There’s lots of things the new Doom game does well, but one that took me completely by surprise was its excellent boss fights.
Warning: There are spoilers for Doom in the paragraphs ahead!
You encounter a number of familiar faces in Doom, faces you’re asked to blow up over and over. Imps, cacodemons, pinkies—the gang is (mostly) all here, ready to meet your trusty double shotgun. Though personal favorites like the spiderdemon didn’t seem make the cut this time, I knew there was no way I’d finish the game without a one-on-one with this guy:
When the original Doom was released on PC, the cyberdemon wasn’t even mentioned in the game’s manual. He was a nasty secret waiting for players.
“Some of the monsters you’ll face aren’t shown here,” reads the manual. “Don’t say we didn’t warn you.”
That wasn’t the case for this game. Bethesda Softworks and id Software revealed what the cyberdemon was gonna look like early on, as evidenced in the screen shot above, so it was a question of when he would show up.
“When” happens pretty late into Doom, and the game spends an entire level hyping it up. The only way for you to return to the Hell dimension is to extract an item that just so happens to be embedded in the cyberdemon.
The way it plays out when you reach the end of the level is fantastic:
Video Credit: GhostRobo
The life bar is what surprised me the most, though. No other enemy in the game has one of those, and this guy gets the most video game-y thing ever! But it’s fine, as it lets the player understand their progression in the fight, rather than having to frustratingly dump bullets into a giant sponge.
Though it’s a novel encounter, what’s actually memorable about you vs. the ol’ cyberdemon is how damn fun it is to fight this lumbering monstrosity.
Boss fights are bad in most games that aren’t Dark Souls. Too often, it feels like an outdated relic of game design that’s hung around because developers aren’t sure what to replace it with. Other times, the fights are tonally at odds with the rest of the game. (Deus Ex: Human Revolution, anyone?)
Doom’s fight with the cyberdemon is ridiculous, tough as hell, and makes excellent use of everything you’ve practiced in the game to this point. That’s how a boss fight should work, ideally: an extreme test of skill.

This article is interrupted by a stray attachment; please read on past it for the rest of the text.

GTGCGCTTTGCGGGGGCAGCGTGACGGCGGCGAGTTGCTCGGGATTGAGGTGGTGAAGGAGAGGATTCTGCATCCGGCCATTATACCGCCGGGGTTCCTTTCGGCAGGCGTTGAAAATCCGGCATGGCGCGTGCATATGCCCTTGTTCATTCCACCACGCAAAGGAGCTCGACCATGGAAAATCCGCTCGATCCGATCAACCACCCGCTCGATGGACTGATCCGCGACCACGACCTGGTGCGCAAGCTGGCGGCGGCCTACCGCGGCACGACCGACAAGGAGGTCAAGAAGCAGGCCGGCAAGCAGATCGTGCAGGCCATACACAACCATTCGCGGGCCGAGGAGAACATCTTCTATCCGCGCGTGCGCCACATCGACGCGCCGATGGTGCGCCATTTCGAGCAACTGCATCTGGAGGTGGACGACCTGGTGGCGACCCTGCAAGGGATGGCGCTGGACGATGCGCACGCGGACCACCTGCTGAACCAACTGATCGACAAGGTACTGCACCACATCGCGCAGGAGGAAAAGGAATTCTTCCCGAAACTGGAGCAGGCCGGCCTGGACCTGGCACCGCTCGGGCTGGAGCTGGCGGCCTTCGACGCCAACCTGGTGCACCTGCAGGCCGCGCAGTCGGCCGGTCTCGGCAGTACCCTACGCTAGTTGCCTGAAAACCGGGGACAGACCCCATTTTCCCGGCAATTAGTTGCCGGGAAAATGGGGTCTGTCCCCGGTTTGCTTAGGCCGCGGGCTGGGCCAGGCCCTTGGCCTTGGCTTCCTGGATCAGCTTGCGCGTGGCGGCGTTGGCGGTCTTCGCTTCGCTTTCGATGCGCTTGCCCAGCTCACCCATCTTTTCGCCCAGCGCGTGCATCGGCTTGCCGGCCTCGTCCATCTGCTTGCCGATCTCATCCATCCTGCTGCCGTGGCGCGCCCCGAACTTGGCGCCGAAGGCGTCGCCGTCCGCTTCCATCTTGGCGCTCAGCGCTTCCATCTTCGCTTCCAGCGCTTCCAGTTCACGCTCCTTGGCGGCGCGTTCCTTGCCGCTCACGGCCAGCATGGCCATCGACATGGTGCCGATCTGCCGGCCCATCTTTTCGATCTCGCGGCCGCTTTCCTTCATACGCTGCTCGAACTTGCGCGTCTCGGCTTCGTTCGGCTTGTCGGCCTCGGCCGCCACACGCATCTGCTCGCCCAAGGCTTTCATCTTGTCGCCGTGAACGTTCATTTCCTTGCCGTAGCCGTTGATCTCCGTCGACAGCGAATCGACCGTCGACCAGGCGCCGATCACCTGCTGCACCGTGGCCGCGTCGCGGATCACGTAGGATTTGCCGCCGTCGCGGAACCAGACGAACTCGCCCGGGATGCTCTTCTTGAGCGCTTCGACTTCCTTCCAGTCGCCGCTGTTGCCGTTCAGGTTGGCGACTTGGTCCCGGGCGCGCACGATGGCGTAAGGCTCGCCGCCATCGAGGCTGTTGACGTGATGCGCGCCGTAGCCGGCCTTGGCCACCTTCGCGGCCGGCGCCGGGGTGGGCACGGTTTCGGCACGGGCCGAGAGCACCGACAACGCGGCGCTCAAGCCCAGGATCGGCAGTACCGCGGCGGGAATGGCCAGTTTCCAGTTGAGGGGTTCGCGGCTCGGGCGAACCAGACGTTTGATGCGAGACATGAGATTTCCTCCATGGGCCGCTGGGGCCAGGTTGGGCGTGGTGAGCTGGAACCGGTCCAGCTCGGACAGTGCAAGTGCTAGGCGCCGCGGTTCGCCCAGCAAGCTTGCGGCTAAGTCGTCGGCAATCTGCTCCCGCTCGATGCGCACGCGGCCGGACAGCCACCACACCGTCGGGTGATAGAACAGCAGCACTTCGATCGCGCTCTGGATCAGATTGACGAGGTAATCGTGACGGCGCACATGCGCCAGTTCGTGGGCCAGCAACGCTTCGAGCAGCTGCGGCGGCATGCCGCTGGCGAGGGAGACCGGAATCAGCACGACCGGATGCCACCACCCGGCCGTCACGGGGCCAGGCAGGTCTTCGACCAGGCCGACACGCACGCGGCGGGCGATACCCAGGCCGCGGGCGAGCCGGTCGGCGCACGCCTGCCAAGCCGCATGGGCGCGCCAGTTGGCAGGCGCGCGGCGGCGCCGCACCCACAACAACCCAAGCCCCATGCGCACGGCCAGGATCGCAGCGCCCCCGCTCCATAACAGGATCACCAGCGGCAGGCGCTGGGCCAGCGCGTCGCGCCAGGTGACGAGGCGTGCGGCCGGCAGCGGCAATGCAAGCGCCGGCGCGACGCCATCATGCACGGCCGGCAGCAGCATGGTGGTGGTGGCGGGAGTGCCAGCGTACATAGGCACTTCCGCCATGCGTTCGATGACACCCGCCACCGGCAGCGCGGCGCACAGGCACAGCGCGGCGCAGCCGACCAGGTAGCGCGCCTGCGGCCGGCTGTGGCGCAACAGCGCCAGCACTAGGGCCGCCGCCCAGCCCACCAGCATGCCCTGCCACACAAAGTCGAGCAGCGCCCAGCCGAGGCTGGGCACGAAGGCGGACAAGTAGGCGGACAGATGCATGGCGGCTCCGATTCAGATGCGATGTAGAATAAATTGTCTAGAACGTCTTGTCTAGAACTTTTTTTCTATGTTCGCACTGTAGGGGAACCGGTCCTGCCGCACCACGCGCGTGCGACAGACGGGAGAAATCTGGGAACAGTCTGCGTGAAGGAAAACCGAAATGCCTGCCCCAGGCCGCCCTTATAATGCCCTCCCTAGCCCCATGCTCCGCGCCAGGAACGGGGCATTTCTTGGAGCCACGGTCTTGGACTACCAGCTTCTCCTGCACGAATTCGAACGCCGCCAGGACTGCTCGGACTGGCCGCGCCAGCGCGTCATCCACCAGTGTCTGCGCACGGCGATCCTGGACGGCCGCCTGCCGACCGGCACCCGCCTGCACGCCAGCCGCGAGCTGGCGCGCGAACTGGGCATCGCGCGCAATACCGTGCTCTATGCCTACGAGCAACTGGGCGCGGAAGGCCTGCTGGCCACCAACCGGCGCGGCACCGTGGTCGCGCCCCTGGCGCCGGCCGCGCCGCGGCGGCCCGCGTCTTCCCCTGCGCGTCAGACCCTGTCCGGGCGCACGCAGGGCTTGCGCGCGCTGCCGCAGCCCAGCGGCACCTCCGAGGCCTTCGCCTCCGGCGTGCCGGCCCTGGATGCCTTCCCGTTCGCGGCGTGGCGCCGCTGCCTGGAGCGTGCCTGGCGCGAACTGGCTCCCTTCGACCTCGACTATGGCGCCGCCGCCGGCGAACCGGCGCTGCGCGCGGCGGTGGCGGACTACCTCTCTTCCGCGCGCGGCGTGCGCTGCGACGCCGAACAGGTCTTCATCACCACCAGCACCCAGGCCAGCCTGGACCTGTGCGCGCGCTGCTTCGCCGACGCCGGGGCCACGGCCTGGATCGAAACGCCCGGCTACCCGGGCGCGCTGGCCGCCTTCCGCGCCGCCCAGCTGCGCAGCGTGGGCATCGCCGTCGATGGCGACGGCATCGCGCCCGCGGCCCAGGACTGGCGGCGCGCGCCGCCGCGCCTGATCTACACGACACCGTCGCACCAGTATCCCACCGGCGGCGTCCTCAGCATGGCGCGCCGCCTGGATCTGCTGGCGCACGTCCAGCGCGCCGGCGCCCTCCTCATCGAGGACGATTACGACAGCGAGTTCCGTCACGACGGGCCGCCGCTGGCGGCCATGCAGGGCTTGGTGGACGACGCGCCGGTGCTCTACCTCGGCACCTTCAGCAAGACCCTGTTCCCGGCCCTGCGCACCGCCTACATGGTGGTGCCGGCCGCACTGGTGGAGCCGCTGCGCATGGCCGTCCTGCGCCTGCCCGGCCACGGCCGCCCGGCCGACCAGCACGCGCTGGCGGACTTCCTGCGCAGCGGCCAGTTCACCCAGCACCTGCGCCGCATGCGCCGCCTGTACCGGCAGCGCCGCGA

This new Doom isn’t just about strafing left and right; it successfully expands on Doom’s combat by integrating verticality. The jet boots, which let you alter your direction mid-air and jump twice, widen this further.
You need to make use of every single option to survive the cyberdemon, whether it’s dodging the missiles that come flying from the sky:
Or timing your jump to the precise moment when he fires a massive laser that, if it connects, can take you out with a single blast. (This is especially true on the ultra violence difficulty level, which I highly recommend!)
Like any good boss fight, there’s a second phase. With the cyberdemon, it might actually be more memorable than the first phase; it takes place in Hell and forces the player to pull off some nimble acrobatic feats to survive.
Image Credit: Generic Gaming
That bit took me for a loop the first few times, as getting the timing down is awfully tricky.
Even though I died a bunch of times while tackling the cyberdemon, I was never frustrated. The fight isn’t unfair, it’s nuanced. By the time I’d put everything together, I was handily dodging everything the cyberdemon could throw at me. It was no longer a fair fight: I was kicking his ass.
There’s another boss fight soon after the cyberdemon, in which you’re forced to tackle two nasty brutes at once, and it was equally satisfying. I’m sure there’s another one waiting at the end of the last level, and unlike boss fights in other games, I cannot wait to see what Doom has in store.
Maybe boss fights don’t have to suck.